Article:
// yay, lexical 'this' y'all!
  }
}

The syntax is still weird though.

kris wrote

Yes this has been my fix for TypeSCript as well. At least its not that intrusive.

kris wrote

It may not be a popular option, but this was solved many times over in non 100% native JS implementations.

The earliest implementations I remember was Dustin Diaz’s Klass which I always felt was ahead of its time. Another great library which isn’t considered modern sexy JS is Coffeescript which has for years has had class extension and even static class methods. Of course typescript also has good Class with scopes and inheritance.

On my last project we decided to go 100% native Class implimentation. Every 4th line started with the this keyword, like your first example. It was a pain and a half.

Andrea Giammarchi wrote

I don’t find particular problematic the explicit bound definition within the constructor. It’s not hard to read, it’s not hard to customise (i.e. bind only what you need).

I’ve found everything else proposed here overkill though, so here my suggestion: use lazy bind evaluation. It works per instance, it doesn’t require Proxy or WeakMap (not so backward compatible and definitively slower), and it scale without compromising method access through the prototype.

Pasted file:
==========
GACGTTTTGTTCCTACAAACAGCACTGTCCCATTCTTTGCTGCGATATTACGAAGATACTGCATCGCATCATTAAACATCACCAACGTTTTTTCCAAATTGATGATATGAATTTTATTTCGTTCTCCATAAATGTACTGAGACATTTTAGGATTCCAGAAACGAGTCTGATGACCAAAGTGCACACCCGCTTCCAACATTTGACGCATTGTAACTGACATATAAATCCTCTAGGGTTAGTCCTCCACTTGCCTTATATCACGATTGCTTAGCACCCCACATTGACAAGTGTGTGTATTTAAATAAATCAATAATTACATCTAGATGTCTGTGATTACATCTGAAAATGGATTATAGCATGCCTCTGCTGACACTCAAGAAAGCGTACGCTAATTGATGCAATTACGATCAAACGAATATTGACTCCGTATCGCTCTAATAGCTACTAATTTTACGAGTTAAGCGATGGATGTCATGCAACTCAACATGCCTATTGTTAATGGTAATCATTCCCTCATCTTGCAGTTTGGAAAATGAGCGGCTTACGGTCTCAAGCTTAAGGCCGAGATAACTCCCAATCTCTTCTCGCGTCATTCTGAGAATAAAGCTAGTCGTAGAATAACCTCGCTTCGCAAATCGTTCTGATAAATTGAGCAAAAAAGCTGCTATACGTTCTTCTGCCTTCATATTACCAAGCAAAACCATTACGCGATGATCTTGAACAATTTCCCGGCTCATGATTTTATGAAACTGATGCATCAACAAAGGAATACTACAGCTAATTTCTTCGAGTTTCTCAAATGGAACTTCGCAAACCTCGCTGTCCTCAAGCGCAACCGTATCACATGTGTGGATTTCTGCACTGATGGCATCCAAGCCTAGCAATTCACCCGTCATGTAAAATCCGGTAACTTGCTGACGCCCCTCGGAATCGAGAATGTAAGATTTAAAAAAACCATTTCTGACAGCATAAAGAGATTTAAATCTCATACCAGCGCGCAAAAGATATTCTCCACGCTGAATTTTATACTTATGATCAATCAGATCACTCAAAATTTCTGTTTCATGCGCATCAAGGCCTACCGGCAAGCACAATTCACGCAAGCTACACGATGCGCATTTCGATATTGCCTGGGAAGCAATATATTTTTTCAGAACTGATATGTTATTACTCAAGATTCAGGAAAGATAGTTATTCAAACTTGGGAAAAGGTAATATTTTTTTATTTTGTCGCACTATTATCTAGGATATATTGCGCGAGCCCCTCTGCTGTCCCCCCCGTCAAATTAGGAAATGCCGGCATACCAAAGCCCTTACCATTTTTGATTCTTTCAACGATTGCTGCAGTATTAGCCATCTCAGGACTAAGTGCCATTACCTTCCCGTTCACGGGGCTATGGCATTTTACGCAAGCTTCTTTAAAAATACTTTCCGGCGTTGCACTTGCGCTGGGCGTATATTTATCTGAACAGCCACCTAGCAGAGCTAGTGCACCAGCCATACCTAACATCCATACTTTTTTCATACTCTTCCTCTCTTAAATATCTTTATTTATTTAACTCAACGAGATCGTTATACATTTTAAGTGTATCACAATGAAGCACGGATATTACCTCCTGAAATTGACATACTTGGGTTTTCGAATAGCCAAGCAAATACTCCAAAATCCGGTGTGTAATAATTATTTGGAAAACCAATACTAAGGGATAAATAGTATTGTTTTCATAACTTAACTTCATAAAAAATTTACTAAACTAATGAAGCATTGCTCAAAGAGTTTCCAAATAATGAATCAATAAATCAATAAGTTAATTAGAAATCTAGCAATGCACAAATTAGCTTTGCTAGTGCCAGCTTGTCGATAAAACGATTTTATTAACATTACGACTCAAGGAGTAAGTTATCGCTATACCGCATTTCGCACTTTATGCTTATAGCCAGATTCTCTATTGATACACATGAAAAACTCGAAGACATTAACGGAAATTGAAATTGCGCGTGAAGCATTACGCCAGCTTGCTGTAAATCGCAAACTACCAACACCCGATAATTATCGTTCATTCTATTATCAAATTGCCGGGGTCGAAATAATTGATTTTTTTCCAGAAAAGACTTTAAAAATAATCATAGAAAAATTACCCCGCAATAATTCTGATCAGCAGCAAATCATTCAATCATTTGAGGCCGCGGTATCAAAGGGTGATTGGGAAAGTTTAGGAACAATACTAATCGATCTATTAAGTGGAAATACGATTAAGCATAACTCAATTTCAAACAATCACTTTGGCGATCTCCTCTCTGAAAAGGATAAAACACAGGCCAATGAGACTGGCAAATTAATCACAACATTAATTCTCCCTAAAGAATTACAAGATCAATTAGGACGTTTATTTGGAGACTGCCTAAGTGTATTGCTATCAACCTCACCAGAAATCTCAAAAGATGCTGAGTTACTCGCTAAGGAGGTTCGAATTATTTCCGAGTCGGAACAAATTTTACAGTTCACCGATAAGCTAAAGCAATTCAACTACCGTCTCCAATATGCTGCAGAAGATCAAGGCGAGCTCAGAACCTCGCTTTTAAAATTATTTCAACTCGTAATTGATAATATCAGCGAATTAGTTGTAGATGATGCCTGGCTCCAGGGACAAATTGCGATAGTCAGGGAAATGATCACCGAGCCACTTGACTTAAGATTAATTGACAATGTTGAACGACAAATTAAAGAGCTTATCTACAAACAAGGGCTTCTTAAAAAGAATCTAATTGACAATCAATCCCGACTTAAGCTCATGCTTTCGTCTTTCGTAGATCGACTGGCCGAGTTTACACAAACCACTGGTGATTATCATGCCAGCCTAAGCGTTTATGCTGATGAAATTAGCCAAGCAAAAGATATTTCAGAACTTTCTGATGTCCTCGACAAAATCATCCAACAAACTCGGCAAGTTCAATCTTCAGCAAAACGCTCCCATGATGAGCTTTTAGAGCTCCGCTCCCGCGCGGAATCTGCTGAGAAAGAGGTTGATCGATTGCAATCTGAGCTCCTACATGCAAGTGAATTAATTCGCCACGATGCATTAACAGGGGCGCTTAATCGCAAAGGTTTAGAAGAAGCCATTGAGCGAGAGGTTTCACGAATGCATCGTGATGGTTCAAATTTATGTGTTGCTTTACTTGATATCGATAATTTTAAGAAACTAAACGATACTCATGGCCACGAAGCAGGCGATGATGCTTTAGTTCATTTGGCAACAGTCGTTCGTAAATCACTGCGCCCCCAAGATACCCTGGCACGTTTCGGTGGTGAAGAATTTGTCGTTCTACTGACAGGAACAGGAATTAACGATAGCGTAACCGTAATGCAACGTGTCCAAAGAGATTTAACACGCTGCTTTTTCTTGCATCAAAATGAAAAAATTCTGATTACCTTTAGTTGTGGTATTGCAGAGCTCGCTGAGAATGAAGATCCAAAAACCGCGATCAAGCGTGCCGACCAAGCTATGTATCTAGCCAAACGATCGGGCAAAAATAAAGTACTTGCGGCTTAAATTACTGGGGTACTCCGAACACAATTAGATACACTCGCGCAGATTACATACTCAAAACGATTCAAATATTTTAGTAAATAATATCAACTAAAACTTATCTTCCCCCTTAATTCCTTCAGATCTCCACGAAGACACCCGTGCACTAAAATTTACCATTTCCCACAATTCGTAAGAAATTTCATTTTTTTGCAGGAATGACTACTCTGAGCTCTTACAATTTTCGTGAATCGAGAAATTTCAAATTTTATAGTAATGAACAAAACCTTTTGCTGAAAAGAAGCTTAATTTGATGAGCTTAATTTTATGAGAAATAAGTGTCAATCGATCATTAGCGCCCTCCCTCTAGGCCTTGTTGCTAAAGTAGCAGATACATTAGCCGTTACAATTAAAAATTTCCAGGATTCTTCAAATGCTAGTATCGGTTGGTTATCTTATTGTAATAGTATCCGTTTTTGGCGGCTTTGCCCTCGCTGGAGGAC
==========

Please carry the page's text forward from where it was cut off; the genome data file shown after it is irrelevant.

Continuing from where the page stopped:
You define bound methods once per class, and only when and if an instance access one of its methods it gets updated to its own bound version.

This guarantee best performance during instances creation, less memory usage and GC pressure that a WeakMap would require, more compatibility than a Proxy, down to IE9 (well, IE8 has getters/setters too but that’s another story)

function lazyBound(Class) {
    var proto = typeof Class === 'object' ?
        Class : Class.prototype;
    Object.getOwnPropertyNames(proto).forEach(function (name) {
        var
            descriptor = Object.getOwnPropertyDescriptor(proto, name),
            value = descriptor.value
        ;
        if (typeof value === 'function') {
            // set it up as getter, instead of value
            delete descriptor.value;
            delete descriptor.writable;
            descriptor.get = function () {
                // ignore methods borrowed via the prototype
                if (this === proto) return value;
                // or lazy define it once as own property
                // and return the bound value.
                return Object.defineProperty(
                    this,
                    name,
                    {value: value.bind(this)}
                )[name];
            };
            // update the class method definition
            Object.defineProperty(proto, name, descriptor);
        }